Understanding Grades/Levels and Reports


Targets are the grade that students should be aiming to achieve these represent expected progress considering the students starting point in the school. Many students will exceed their targets provided they work hard and act on the professional advice that they are given.

Teacher Assessments

In Years 7-9 students’ progress is assessed as their current working grade, this is assessed against GCSE criteria and considering the performance of similar students, historically, and the outcome achieved.

In Years 10-13 students’ progress is assessed as their current working towards grade. This is assessed using GCSE, AS and A Level grading criteria. The working towards grade is the most likely grade that the student will achieve if they maintain current standards of performance in school and in their homework, including effort.


In Key Stage 4 students will achieve grades on a scale from 1 - 9. The national expectation is a grade 5.                                                      In addition the Grade of X is used for students who are achieving below GCSE standard.                                                                     GCSEs are given points so that they can be compared to other qualifications.

Grades in Sixth Form

In Key Stage 5 students achieve grades on a scale from A to E. The national expectation is a grade E.                                                          In addition the Grade of U is used for students who are achieving below A Level standard.

A Levels are given UCAS points so that they can be compared to other qualifications and be used by the student to apply to Universities and Colleges.  The points awarded for each grade are:

GradeUCAS Points
A* 60
A 50
B 40
C 30
D 20
E 10
U 0

Other qualifications also earn points which may be used for UCAS applications etc; but not on the scale above.  For example, we ask that all Sixth Form students complete an Extended Project Qualification (EPQ), which earns the following points:

EPQ Grade
UCAS Points


At William Farr School, we realise that our students learning and outcomes are about more than test scores. To recognise this, and to support learning, we also measure and report on Behaviour for Learning (BfL). We firmly believe that having a positive attitude to learning is an important characteristic of success, and behaviour is the key to the positive attitude that we expect from our students.

To measure students’ Behaviour for Learning, each subject awards a BfL grade to every student at different times of the year. These grades are outlined below. We expect the students’ BfL grade at our school to be either excellent or good.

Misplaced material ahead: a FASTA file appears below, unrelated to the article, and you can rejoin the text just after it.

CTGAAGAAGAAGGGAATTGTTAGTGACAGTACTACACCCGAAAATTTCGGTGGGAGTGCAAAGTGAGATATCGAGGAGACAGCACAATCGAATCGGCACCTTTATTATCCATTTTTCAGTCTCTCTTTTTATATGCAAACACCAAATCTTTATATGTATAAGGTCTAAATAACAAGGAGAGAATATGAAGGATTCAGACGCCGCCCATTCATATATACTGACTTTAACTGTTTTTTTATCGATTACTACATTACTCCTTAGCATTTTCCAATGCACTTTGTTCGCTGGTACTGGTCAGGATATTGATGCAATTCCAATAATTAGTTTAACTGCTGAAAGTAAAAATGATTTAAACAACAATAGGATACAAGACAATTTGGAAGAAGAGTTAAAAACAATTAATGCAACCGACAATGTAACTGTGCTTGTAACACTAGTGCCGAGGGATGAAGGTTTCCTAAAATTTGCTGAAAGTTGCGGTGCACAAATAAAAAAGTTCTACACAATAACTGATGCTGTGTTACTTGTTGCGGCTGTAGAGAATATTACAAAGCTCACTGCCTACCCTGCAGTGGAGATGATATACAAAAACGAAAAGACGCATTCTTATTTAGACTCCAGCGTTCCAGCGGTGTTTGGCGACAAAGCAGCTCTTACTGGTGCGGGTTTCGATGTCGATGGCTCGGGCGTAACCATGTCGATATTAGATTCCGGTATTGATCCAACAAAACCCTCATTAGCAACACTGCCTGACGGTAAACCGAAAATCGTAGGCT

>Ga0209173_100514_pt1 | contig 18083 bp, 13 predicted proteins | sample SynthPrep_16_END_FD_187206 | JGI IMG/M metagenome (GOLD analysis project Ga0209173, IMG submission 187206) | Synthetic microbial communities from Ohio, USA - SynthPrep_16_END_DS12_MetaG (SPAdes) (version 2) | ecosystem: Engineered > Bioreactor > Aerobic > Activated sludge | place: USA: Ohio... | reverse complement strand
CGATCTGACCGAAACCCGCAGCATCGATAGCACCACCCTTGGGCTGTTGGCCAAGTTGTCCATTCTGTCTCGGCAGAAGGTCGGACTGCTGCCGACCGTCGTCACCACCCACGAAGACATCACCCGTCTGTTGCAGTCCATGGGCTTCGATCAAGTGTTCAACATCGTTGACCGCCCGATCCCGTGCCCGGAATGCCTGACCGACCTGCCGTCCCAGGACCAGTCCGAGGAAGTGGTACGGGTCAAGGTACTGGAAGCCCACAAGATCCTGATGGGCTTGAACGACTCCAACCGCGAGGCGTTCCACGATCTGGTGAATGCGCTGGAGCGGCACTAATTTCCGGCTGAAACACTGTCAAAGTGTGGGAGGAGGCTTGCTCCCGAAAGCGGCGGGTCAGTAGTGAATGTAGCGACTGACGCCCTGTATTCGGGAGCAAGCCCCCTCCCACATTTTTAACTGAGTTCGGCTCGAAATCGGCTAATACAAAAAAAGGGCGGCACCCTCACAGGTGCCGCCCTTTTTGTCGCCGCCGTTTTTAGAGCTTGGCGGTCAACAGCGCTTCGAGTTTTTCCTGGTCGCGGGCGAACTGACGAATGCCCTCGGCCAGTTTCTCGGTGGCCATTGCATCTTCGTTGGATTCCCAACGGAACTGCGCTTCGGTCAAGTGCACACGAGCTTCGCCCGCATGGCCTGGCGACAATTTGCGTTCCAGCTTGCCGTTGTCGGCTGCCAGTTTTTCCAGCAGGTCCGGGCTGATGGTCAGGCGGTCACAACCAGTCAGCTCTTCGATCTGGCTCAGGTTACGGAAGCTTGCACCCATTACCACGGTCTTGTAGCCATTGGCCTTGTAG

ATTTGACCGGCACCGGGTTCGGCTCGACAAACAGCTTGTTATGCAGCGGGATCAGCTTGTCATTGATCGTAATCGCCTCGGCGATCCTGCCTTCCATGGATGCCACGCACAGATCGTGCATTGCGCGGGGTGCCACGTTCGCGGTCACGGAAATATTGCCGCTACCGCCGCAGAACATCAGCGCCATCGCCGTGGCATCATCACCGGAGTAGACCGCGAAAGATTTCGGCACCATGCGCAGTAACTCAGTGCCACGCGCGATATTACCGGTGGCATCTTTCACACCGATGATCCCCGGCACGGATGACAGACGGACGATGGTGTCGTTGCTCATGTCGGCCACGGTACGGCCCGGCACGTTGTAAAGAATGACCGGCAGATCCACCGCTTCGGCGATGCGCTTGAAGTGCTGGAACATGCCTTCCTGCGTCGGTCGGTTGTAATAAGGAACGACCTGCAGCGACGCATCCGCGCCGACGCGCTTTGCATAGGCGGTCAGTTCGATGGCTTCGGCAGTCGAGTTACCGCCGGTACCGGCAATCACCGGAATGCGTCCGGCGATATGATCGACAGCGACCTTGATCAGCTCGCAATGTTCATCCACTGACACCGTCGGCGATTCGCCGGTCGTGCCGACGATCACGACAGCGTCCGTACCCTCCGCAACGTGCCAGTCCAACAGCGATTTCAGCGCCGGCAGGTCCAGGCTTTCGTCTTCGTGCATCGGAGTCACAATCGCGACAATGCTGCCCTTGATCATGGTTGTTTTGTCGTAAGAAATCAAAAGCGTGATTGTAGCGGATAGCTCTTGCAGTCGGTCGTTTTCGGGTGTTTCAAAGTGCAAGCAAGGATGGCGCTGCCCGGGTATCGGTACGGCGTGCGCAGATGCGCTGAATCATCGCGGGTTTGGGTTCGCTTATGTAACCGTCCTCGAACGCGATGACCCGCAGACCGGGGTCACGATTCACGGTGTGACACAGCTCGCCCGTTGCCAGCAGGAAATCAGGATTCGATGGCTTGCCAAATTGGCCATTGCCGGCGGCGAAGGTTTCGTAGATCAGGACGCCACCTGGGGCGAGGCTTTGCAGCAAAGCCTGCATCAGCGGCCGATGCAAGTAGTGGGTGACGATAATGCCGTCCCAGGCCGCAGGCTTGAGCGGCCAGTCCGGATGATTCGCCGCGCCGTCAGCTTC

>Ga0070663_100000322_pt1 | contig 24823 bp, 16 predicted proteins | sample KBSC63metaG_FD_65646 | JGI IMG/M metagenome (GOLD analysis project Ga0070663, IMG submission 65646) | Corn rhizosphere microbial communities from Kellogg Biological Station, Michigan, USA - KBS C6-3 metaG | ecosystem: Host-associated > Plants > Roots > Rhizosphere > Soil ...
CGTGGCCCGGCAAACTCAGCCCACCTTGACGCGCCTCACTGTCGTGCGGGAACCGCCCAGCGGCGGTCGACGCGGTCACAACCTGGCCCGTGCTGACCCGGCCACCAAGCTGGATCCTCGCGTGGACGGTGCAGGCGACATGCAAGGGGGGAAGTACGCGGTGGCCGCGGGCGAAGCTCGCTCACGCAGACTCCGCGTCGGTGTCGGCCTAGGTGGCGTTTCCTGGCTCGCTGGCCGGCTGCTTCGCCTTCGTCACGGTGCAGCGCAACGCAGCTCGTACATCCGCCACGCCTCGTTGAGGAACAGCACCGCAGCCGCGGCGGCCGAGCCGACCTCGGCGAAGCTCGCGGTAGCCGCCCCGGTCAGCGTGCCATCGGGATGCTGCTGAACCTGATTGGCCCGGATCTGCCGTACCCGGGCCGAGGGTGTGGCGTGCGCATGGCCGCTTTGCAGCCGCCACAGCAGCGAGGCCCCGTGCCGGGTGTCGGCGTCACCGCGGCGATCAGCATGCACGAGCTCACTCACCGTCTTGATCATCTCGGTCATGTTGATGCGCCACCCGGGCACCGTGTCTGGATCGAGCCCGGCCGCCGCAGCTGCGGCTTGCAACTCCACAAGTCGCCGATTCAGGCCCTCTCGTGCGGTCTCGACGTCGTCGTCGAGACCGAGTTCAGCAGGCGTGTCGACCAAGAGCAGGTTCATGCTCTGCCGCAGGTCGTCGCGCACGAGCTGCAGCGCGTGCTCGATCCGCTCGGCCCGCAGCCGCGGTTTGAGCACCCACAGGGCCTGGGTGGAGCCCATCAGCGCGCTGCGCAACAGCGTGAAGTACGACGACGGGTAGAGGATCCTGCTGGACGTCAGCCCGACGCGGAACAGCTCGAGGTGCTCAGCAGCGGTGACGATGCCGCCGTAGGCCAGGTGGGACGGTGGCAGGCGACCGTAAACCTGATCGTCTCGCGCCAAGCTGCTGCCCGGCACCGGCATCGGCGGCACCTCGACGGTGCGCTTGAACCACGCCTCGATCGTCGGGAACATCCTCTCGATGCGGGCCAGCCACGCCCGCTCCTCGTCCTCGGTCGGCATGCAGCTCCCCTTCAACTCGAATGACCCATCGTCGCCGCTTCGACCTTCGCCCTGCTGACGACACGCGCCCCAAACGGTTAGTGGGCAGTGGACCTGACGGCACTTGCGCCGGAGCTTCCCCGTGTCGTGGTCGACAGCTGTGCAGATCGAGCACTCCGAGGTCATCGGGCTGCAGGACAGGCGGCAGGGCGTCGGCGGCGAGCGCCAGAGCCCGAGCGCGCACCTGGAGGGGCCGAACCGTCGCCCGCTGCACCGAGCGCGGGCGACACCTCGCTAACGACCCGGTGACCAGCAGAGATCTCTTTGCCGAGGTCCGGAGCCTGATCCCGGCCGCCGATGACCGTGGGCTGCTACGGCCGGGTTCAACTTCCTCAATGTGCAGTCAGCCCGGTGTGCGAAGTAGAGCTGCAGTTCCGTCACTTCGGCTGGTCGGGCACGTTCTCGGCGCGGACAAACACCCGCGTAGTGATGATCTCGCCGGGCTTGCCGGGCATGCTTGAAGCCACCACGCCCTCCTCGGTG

Effort ScoreEffort DescriptionEffort
1 Excellent This student is motivated to learn and make the most of opportunities to broaden their knowledge and understanding. They are eager to extend their learning opportunities outside of the classroom and take full responsibility for their own learning.
2 Good This student is positive about their learning. They engage in lessons; they sometimes seek assistance from the teacher or other learners. They complete most of their work on time and to a good standard.
3 Requires Improvement This student lacks the motivation to learn and can be reluctant to participate in all activities; as a result, they might be struggling to fulfil their potential. They require frequent reminders to focus on learning and can be slow to respond to instructions.
4 Cause for Concern This student shows little or no interest in improving their understanding of the subject, causing them to neglect their schoolwork. They do not fully engage with tasks and activities and regularly behave in a way, which prevents themselves and others from learning.


The school will award a grade to each student at different times of the year, this is a Professional Prediction of the expected outcome. As such a Year 8 student receiving a grade 5 means that the teacher is predicting that, based on the evidence available at this time, they will go on to achieve a grade 5 at the end of Year 11 in the subject. These Professional Predictions are based on the information available at the time and are not a guarantee of outcomes. They do depend largely upon the students continuing to make the most effort available with their work and revision.


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